Over the past near decade I’ve spent working in gyms, not a day has gone by when I haven’t seen at least one person who could be getting much more out of their weights session. Whether they’re lifting with less-than-ideal technique, rushing their sets, or trying to lift more than they can handle, they could all achieve far better results if they correct these simple errors. So, in this article, I’ll share with you some of my best tips for getting the absolute most benefit out of your weights sessions.
- Make sure to use full range of motion. This is arguably the most important tip, because if you cannot perform an exercise at full range of motion, chances are you aren’t ready for that exercise. The most common example of this that I see is the squat. So many people jump in the squat rack, only to perform the top half of the squat! If you don’t take the muscles and joints through their full range during an exercise, they won’t be properly stimulated and you won’t get the kind of results you could be.
In this particular example (the squat), the medial aspect of the quadriceps muscle group doesn’t completely engage until you reach the bottom 15o of the squat! This means that if you continually perform only top-half squats, part of your quadriceps group will be underdeveloped, eventually (and inevitably) leading to structural balance issues in the knees, and then injury.
Don’t skimp out on range of motion! Not only will you avoid injury, but you’ll hit more muscle fibres, which means more growth and more strength!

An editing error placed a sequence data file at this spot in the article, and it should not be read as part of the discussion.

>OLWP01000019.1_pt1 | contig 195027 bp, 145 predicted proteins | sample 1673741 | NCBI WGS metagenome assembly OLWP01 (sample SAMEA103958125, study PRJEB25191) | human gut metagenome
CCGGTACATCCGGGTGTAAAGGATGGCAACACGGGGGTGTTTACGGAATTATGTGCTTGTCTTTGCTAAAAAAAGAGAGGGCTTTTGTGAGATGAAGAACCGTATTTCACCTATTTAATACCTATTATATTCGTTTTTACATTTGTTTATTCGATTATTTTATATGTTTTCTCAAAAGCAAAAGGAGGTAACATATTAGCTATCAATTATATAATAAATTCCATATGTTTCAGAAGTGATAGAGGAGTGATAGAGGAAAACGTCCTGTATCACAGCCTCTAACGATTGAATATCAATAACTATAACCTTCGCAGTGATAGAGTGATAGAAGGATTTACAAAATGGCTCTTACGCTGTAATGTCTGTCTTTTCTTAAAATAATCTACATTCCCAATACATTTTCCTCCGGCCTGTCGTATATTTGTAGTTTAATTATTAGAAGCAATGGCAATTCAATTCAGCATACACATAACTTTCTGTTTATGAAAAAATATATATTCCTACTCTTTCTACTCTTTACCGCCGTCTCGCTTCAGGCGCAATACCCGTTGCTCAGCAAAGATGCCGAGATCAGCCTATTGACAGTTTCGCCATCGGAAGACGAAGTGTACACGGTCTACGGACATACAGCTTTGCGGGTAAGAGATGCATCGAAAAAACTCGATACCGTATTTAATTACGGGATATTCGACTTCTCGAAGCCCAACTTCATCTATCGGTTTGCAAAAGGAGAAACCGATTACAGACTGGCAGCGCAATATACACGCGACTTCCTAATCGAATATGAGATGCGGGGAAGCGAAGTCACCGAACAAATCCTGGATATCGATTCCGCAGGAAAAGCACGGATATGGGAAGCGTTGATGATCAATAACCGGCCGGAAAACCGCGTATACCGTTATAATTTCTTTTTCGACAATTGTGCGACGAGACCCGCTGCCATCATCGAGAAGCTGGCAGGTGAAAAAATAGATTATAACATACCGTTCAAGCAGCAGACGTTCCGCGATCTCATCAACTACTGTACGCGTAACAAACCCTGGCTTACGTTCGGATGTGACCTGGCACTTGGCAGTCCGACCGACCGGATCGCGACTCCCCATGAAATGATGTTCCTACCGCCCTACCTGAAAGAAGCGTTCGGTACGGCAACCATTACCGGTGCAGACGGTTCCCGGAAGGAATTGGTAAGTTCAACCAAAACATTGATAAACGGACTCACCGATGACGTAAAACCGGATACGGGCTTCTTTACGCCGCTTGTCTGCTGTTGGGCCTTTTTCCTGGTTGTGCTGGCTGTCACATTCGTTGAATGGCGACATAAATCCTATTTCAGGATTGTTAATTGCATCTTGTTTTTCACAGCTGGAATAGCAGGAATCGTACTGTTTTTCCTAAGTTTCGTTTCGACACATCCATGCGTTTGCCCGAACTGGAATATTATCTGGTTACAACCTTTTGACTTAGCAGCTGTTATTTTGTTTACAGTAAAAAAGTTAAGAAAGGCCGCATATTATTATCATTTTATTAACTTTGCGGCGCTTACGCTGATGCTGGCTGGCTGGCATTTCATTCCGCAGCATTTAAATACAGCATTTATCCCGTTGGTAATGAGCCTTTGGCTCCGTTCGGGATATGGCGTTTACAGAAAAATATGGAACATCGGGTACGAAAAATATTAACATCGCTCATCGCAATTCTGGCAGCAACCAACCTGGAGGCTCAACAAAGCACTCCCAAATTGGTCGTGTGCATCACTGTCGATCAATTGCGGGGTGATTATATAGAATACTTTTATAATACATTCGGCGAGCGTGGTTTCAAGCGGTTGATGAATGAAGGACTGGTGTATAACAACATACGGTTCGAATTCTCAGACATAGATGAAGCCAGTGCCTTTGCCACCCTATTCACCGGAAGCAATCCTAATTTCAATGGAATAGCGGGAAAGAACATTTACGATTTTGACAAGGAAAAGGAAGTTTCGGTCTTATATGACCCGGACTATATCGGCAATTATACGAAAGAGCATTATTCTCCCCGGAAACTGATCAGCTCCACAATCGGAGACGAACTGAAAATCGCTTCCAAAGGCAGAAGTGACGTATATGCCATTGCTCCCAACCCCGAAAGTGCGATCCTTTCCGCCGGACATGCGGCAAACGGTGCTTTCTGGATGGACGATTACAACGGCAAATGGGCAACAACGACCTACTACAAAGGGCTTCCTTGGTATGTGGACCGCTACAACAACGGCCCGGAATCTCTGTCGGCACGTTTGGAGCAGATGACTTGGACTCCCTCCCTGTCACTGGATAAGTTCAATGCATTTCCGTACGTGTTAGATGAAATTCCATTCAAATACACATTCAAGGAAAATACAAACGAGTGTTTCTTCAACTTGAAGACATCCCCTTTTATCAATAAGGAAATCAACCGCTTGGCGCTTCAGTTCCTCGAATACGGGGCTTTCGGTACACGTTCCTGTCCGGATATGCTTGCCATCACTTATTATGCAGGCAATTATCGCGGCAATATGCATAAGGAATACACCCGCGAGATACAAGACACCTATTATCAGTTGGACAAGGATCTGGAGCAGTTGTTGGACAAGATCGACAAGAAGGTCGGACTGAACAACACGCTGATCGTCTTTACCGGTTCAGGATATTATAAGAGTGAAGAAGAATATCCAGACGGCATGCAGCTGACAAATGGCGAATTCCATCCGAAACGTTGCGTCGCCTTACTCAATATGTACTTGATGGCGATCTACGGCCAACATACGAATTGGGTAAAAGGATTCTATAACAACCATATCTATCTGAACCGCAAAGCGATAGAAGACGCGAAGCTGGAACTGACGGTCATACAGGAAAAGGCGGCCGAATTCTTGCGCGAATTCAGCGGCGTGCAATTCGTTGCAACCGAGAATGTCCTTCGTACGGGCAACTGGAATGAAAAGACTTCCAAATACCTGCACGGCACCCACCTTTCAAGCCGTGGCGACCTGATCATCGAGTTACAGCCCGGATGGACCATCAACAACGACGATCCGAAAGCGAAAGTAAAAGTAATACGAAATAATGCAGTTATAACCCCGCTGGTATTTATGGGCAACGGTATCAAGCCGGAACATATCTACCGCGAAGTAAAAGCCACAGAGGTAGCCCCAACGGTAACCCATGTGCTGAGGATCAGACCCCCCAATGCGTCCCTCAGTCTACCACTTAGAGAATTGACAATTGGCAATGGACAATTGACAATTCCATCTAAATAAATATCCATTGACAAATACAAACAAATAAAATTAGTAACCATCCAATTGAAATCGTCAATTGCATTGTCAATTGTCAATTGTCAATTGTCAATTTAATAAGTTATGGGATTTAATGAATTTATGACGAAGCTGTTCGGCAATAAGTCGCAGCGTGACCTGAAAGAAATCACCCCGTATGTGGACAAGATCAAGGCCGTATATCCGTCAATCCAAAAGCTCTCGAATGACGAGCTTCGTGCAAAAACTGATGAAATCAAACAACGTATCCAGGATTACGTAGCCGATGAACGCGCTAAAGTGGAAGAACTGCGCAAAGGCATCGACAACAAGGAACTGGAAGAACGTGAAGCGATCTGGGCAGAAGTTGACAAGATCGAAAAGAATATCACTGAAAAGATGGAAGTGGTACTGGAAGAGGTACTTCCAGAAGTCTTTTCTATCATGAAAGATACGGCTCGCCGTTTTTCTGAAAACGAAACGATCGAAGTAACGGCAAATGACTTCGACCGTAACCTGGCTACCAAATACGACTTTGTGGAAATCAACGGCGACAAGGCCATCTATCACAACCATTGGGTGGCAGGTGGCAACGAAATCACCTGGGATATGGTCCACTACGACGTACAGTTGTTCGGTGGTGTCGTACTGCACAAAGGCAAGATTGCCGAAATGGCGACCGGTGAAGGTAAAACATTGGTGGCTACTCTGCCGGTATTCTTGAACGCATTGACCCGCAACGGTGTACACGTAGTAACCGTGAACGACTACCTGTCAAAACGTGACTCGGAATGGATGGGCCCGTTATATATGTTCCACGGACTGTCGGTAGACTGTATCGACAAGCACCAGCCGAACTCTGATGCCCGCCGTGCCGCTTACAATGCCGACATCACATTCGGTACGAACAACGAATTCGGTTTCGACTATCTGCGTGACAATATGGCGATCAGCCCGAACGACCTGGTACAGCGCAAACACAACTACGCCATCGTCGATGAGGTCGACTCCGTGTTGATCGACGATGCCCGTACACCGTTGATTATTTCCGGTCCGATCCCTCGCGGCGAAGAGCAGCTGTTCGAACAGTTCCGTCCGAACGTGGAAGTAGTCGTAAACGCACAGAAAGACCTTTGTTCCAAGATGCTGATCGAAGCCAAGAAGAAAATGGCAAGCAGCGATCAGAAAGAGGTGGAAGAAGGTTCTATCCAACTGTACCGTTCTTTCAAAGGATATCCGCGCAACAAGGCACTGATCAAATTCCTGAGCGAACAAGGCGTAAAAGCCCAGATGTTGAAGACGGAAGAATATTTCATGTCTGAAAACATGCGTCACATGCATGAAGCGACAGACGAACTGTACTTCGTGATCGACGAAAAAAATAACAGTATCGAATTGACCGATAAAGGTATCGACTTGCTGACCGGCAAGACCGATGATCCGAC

- Make use of tempo. For many trainees, tempo is still a foreign concept. But in my opinion, tempo is one of the most crucial variables of a well-designed weights program. For those who haven’t heard of tempo, it refers to the timing of each repetition, split into four phases. I explain these phases in my video here. By manipulating the tempo of your repetitions, you can control the type of benefit you’ll get from the session. For example, sets of fast, plyometric reps will develop explosive power, whereas slow, controlled sets of 45 seconds or more will lead to hypertrophy (muscle growth, or ”tone”).
If you are unsure of how to properly implement tempo into your workouts, it’s a good idea to seek the guidance of an experienced Strength Coach or Personal Trainer (such as myself.) It’s certainly worth a try if you’re serious about getting results.
- Periodize your training appropriately. I see many people in the gym either doing the same workouts every single week and never changing, or training randomly and doing different exercises every single time. While some people enjoy training this way, it’s not a great way to get optimal results.
Doing the same workout every week for 6 months is a great way to hit a plateau and stay there (which is never fun!). On the other hand, changing your workout every single time doesn’t allow for improvement or progression.
As a rule of thumb, try to repeat the same training cycle for no more than 4 weeks, and be sure to modify the variables each week to encourage progression. Again, if this concept seems foreign to you, it’s a good idea to hire a skilled trainer to help take your training to the next level.
If you’ve been struggling to get the progress you want out of your weight training, give these highly effective tips a try. The results will speak for themselves!